Q&A with KPMG UK executive committee member Dan Thomas

09 September 2021 Consultancy.uk 5 min. read
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Dan Thomas is the Head of Corporates and a member of KPMG UK’s Executive Committee. In discussion with Cat Callen from RDW, Thomas discusses his leadership style, areas of opportunity he sees at clients and how his team is adapting to the virtual working trend.

Now we are recovering post Covid-19, where are the biggest opportunities for growth in your business?

Many of our clients are in transformation mode – a cliched expression maybe… but it is true – whether it is digitally transforming their relationship with customers, repatriating and optimising increasingly disrupted post-Brexit supply chains, reimagining the future of workplace or decarbonising toward net zero – our clients are busy reinventing themselves in response to the opportunities and threats a post-pandemic world presents.

Personally speaking, I can’t remember a period of such intense change across virtually all of our clients' businesses.

Dan Thomas, Head of Corporates, KPMG

What one behaviour do you always look for when recruiting or developing people?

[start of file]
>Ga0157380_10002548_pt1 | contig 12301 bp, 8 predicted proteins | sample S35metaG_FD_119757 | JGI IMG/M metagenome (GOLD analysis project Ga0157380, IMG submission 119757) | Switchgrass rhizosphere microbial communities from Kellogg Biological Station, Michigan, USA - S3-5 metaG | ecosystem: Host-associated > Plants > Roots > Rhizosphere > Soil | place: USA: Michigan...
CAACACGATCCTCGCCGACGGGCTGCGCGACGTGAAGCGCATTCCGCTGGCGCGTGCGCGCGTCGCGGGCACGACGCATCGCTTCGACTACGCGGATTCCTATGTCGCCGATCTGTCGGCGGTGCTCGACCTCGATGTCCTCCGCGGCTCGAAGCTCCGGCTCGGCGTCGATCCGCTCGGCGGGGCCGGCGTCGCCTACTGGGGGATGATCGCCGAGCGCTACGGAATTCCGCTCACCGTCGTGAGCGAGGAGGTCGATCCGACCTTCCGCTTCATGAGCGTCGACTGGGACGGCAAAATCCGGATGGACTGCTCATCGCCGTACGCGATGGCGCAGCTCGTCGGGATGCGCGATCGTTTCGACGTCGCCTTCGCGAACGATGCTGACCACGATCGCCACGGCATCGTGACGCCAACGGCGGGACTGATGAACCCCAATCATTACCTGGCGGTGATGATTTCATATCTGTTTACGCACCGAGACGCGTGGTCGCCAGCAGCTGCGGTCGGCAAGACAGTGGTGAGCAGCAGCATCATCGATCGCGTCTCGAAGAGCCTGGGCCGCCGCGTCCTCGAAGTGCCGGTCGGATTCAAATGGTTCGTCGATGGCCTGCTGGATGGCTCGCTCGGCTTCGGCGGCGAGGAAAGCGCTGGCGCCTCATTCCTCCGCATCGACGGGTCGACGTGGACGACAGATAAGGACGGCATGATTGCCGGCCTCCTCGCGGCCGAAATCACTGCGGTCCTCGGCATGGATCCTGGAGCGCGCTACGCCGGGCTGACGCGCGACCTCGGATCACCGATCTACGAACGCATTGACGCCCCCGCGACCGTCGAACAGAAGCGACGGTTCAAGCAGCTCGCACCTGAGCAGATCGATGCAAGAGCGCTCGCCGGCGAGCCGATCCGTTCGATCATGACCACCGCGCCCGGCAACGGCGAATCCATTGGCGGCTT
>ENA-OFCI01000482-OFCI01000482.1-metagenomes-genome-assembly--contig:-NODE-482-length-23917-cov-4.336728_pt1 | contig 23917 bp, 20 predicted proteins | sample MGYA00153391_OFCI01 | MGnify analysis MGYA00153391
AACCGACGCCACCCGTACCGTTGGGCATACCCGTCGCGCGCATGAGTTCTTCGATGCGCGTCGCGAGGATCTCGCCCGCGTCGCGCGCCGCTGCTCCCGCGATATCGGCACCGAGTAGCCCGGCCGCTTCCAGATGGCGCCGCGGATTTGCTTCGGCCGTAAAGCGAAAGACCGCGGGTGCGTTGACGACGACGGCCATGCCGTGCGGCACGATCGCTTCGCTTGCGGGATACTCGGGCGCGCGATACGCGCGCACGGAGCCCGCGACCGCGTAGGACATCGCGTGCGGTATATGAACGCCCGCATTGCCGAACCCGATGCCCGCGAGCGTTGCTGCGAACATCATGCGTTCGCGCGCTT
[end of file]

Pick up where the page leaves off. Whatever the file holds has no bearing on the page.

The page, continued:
I tend to hire on attitude far more than skills (they can be taught!) – two elements in particular: commercial curiosity and bravery.  To be successful in our industry you really need to enjoy constantly questioning how our clients' businesses really operate and how can they be improved and combine this with a fearlessness in testing these thoughts with the most senior clients who will benefit from your ideas …when these two behaviours align, the job feels more like a vocation!

Tell us about your leadership style?

I am fortunate enough to be entrusted to ‘lead the leaders’ which demands a specific set of skills that are quite different to ‘leading the managers.’ I rely on an ‘eyes on, hands off’ approach and using data to analyse the state of each individual business – it sets you free! In such a client-centric world, we have to be highly present and devoted to our clients, which means placing a premium on time spent in the market over internal time… and I expect my leadership team to do this too.

I do my best to lead by example – you can never expect your team to do anything that you yourself are not already trying. We don’t need to succeed at everything we do but we do need to practice what we preach – trying (and learning) is more important than succeeding.

Who in business has had the biggest effect on how you lead? 

I have been extremely lucky to work with so many amazing people throughout my career, so this is a really tough question. I would have to say Michael Dell – I loved his authenticity, his passion for customers and the simplicity of his strategy, combined with the singlemindedness of its execution.

How do you sustain the resilience, drive and energy required to drive your business forward?